7.11. Bang patterns

GHC supports an extension of pattern matching called bang patterns, written !pat. Bang patterns are under consideration for Haskell Prime. The Haskell prime feature description contains more discussion and examples than the material below.

The key change is the addition of a new rule to the semantics of pattern matching in the Haskell 98 report. Add new bullet 10, saying: Matching the pattern !pat against a value v behaves as follows:

• if v is bottom, the match diverges

• otherwise, pat is matched against v

Bang patterns are enabled by the flag -XBangPatterns.

7.11.1. Informal description of bang patterns

The main idea is to add a single new production to the syntax of patterns:

pat ::= !pat

Matching an expression e against a pattern !p is done by first evaluating e (to WHNF) and then matching the result against p. Example:

f1 !x = True

This definition makes f1 is strict in x, whereas without the bang it would be lazy. Bang patterns can be nested of course:

f2 (!x, y) = [x,y]

Here, f2 is strict in x but not in y. A bang only really has an effect if it precedes a variable or wild-card pattern:

f3 !(x,y) = [x,y]
f4 (x,y)  = [x,y]

Here, f3 and f4 are identical; putting a bang before a pattern that forces evaluation anyway does nothing.

There is one (apparent) exception to this general rule that a bang only makes a difference when it precedes a variable or wild-card: a bang at the top level of a let or where binding makes the binding strict, regardless of the pattern. (We say "apparent" exception because the Right Way to think of it is that the bang at the top of a binding is not part of the pattern; rather it is part of the syntax of the binding, creating a "bang-pattern binding".) For example:

let ![x,y] = e in b

is a bang-pattern binding. Operationally, it behaves just like a case expression:

case e of [x,y] -> b

Like a case expression, a bang-pattern binding must be non-recursive, and is monomorphic. However, nested bangs in a pattern binding behave uniformly with all other forms of pattern matching. For example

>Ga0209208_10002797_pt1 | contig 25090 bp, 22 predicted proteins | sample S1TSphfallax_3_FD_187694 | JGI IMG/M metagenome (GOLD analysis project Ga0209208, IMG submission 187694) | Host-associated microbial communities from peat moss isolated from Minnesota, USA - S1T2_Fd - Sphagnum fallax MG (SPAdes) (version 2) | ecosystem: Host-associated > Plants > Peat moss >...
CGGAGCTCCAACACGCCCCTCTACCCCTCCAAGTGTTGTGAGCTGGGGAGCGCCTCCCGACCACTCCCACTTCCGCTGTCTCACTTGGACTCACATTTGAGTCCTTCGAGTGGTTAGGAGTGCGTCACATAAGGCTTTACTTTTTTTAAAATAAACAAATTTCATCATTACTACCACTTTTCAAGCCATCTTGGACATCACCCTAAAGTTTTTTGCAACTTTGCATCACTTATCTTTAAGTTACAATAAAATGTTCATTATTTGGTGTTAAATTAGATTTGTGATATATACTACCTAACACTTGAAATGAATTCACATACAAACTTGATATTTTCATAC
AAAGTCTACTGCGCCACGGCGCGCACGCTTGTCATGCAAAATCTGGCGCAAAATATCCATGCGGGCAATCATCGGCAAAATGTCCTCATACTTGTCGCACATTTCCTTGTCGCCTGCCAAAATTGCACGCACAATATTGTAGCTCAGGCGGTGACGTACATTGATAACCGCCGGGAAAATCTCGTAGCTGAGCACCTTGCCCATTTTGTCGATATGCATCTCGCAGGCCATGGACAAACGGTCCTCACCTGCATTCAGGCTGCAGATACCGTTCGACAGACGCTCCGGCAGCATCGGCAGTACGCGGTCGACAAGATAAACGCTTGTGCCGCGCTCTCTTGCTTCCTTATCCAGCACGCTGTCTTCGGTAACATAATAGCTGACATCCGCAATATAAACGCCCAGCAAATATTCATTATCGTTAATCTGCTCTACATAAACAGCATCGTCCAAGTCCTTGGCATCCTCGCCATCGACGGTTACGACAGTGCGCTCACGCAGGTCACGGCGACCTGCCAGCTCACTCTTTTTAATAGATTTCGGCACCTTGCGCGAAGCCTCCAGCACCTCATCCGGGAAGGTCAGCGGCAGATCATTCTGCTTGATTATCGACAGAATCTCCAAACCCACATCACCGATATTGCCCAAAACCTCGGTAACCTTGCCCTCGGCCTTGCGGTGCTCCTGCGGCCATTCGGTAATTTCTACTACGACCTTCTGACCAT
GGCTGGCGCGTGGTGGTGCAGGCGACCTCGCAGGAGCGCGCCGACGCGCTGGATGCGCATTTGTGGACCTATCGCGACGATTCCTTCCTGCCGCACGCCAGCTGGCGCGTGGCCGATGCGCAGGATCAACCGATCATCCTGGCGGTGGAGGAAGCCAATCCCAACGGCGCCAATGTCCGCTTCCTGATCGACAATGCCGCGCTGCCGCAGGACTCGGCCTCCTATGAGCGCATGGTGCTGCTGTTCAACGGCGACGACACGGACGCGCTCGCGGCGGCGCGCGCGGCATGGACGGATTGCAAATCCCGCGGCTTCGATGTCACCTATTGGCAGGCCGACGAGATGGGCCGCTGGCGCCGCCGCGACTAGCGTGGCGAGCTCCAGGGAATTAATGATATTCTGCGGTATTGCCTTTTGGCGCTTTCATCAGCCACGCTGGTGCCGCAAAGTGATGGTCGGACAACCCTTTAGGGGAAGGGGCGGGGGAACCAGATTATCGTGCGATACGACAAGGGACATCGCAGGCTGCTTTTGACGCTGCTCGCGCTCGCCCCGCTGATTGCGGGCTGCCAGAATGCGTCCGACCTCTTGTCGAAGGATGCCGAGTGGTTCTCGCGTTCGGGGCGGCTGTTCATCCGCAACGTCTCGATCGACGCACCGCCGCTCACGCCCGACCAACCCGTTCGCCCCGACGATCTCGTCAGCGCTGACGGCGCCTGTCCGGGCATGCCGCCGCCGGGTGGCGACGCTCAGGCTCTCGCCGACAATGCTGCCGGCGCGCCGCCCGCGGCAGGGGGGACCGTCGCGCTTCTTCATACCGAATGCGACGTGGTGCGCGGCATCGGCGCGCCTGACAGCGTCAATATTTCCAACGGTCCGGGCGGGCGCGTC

let (!x,[y]) = e in b

is equivalent to this:

let { t = case e of (x,[y]) -> x `seq` (x,y)
x = fst t
y = snd t }
in b

The binding is lazy, but when either x or y is evaluated by b the entire pattern is matched, including forcing the evaluation of x.

Bang patterns work in case expressions too, of course:

g5 x = let y = f x in body
g6 x = case f x of { y -> body }
g7 x = case f x of { !y -> body }

The functions g5 and g6 mean exactly the same thing. But g7 evaluates (f x), binds y to the result, and then evaluates body.

7.11.2. Syntax and semantics

We add a single new production to the syntax of patterns:

pat ::= !pat

There is one problem with syntactic ambiguity. Consider:

f !x = 3

Is this a definition of the infix function "(!)", or of the "f" with a bang pattern? GHC resolves this ambiguity in favour of the latter. If you want to define (!) with bang-patterns enabled, you have to do so using prefix notation:

(!) f x = 3

The semantics of Haskell pattern matching is described in Section 3.17.2 of the Haskell Report. To this description add one extra item 10, saying:

• Matching the pattern !pat against a value v behaves as follows:

• if v is bottom, the match diverges

• otherwise, pat is matched against v

Similarly, in Figure 4 of Section 3.17.3, add a new case (t):

case v of { !pat -> e; _ -> e' }
= v `seq` case v of { pat -> e; _ -> e' }

That leaves let expressions, whose translation is given in Section 3.12 of the Haskell Report. In the translation box, first apply the following transformation: for each pattern pi that is of form !qi = ei, transform it to (xi,!qi) = ((),ei), and and replace e0 by (xi `seq` e0). Then, when none of the left-hand-side patterns have a bang at the top, apply the rules in the existing box.

The effect of the let rule is to force complete matching of the pattern qi before evaluation of the body is begun. The bang is retained in the translated form in case qi is a variable, thus:

let !y = f x in b

The let-binding can be recursive. However, it is much more common for the let-binding to be non-recursive, in which case the following law holds: (let !p = rhs in body) is equivalent to (case rhs of !p -> body)

A pattern with a bang at the outermost level is not allowed at the top level of a module.